NOTE: If you're a consultancy, stop doing this! Or, rather, consider how much more effective your company could be at finding and placing consultants if the people doing it were doing it full-time, just as your Sales and Marketing folks are. Not to mention the opportunities it gives you to rotate consultants through this team so that they get some experience doing something other than code--it helps grow the company in a variety of ways.
If you can think of a company that's larger than a thousand people in size, there's a good (better than 50%) chance that that company has an API. Even a soft drink manufacturer has an API. Chances are strong that your executive team has been looking for ways to turn your company into a "tech company" and provide a "platform" for people to build with. (By the way, most executives have no idea what that platform should be or look like, they only know they need one. Talk to me if you're an executive and want to figure out what one for your company should look like and provide.) Even if you're not looking to build a public API, chances are even stronger that you're building a private one--which means you need a DevRel team.
Companies where integration is a key core of the business. You're not Ford, you're a bank or some form of B2B business, where the company's main line of product requires integration to work or optimize. A lot more companies are in this bucket than you might imagine--airlines, for example, are always looking at various other systems they want or need to integrate with, starting with other airlines (as they share loyalty programs, for example), rental car companies, hotel chains, and other players in the travel industry. If the business is a restaurant chain, developers can make use of APIs to automate the supply chain, tying the restaurant's inventory to orders, for example.
Here, the company's goals are to build developer tooling that makes it as easy as possible for other companies' IT to mesh with their own, to enable the integration scenarios that every CEO dreams about. That means building the platform that has copious entry and exit points, dozens of ways for integration to occur, and a plethora of documentation for the integration partners' developers to consume while working to make everything work. And the Developer Relations team will be squarely at the center of it all (working, ideally, with the integration partners' DevRel teams, because their CEOs all read this article, too).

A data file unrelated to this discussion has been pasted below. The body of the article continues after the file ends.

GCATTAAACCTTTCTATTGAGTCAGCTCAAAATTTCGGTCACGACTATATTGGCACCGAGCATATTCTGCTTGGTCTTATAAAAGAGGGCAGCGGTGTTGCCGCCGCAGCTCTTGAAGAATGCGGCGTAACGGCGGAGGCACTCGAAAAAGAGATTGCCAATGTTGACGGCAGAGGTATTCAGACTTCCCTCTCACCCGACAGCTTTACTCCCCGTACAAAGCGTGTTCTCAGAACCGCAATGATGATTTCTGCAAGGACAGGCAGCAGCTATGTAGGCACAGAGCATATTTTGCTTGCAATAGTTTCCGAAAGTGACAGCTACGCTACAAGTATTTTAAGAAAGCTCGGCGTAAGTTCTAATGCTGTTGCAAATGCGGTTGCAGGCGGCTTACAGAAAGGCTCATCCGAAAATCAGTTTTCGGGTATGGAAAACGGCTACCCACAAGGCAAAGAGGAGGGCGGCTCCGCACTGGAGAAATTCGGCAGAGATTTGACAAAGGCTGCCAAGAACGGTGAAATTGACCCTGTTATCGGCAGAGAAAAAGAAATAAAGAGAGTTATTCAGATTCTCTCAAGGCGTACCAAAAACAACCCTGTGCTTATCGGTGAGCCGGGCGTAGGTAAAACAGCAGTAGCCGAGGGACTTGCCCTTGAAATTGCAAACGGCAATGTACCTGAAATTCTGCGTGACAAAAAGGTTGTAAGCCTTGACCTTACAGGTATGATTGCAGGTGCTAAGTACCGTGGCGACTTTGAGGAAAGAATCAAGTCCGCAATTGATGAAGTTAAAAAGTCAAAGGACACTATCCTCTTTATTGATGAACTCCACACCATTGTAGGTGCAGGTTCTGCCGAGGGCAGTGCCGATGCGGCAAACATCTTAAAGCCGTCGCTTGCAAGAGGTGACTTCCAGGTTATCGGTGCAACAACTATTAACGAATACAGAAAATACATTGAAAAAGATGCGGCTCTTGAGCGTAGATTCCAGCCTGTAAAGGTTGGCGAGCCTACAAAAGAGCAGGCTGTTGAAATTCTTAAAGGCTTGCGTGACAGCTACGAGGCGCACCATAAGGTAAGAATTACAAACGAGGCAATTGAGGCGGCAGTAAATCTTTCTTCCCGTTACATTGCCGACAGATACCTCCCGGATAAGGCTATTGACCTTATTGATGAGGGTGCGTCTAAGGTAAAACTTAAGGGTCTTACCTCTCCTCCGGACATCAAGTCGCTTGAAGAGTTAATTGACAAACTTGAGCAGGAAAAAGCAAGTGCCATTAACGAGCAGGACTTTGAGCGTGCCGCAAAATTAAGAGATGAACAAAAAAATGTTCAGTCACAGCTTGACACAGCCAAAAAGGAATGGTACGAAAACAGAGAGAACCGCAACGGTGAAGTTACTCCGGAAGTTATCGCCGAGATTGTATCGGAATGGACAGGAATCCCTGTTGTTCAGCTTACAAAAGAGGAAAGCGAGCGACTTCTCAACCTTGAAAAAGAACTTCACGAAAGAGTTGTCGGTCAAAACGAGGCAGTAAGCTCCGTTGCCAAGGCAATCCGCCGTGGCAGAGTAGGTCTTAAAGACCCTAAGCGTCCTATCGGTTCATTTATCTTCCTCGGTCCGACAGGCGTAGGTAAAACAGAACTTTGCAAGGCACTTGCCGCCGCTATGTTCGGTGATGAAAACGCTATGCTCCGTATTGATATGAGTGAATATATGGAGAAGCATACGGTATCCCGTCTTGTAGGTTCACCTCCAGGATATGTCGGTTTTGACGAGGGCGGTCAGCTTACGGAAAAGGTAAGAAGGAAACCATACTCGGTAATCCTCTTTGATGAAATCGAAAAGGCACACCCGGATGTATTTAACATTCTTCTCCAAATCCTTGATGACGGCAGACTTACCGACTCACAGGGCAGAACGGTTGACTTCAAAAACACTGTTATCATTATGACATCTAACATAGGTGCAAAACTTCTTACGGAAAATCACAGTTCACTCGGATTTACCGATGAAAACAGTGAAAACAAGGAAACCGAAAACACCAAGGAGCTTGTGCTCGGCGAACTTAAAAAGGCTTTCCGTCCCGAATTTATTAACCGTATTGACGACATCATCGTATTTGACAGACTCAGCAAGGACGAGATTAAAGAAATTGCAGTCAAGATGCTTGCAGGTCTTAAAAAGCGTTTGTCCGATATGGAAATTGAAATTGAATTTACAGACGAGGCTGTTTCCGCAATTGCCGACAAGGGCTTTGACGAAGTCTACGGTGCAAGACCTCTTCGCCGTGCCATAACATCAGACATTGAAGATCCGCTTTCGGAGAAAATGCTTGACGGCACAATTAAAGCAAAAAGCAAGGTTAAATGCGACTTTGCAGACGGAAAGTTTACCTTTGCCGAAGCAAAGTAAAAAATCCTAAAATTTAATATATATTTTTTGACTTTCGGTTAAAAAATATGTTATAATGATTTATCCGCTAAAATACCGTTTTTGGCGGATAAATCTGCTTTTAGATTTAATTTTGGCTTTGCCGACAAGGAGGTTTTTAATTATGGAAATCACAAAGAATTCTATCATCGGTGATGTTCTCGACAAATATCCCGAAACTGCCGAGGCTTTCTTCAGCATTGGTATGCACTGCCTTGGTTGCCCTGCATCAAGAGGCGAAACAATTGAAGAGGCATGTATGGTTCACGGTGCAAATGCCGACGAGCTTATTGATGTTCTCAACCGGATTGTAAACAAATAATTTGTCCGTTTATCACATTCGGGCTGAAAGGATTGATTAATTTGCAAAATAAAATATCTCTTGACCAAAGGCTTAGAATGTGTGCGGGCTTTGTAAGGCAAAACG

Now, keep in mind that when I talk about the role of developer relations, I'm not just speaking of the activities of developer advocates; a modern DevRel team will have a variety of different folks on a DevRel team, and in many cases those activities will be different for the different roles on the team. DevAds will often go and speak at conferences, for example, whereas Technical Community Managers will be taking more of the social media management on themselves, while Technical Content Engineers will be focusing on content creation (such as documentation, videos, and so on), and Developer Support Engineers will be the first line of support for external developers, and so on. These roles overlap, to be sure, but it's the rare case where one person will do everything. (Frankly, those cases should probably be reserved for those companies that are just getting started and need somebody to kick things off in the DevRel space--just like the startup's technical co-founder writes the code, builds the website, manages the bugs, and so on. Over time, you need to scale up and out, and that means more people.)
Every company that uses software, needs Developer Relations.
Last modified 31 December 2022